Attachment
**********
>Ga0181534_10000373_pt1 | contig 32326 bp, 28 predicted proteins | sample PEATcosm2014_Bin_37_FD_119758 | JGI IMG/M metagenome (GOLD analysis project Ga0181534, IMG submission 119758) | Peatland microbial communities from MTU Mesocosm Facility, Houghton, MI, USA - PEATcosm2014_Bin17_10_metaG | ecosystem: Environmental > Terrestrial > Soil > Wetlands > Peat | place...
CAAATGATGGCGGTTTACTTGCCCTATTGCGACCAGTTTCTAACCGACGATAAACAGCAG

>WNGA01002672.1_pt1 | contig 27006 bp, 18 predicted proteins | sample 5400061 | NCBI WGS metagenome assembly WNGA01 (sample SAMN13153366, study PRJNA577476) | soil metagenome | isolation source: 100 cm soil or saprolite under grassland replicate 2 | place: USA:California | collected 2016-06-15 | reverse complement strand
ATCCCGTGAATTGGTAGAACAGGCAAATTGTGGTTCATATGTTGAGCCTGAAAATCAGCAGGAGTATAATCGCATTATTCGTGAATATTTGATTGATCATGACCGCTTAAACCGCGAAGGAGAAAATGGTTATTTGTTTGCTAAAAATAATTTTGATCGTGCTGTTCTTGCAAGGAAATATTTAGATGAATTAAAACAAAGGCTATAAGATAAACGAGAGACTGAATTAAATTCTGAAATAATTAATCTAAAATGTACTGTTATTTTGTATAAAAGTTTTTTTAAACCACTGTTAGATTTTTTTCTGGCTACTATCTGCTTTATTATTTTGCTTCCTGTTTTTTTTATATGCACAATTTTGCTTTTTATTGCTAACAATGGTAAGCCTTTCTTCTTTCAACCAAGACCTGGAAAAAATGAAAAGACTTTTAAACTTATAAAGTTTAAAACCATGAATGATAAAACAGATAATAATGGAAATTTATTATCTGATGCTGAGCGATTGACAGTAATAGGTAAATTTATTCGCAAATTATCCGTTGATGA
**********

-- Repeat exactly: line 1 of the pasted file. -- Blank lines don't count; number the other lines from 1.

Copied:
>Ga0181534_10000373_pt1 | contig 32326 bp, 28 predicted proteins | sample PEATcosm2014_Bin_37_FD_119758 | JGI IMG/M metagenome (GOLD analysis project Ga0181534, IMG submission 119758) | Peatland microbial communities from MTU Mesocosm Facility, Houghton, MI, USA - PEATcosm2014_Bin17_10_metaG | ecosystem: Environmental > Terrestrial > Soil > Wetlands > Peat | place...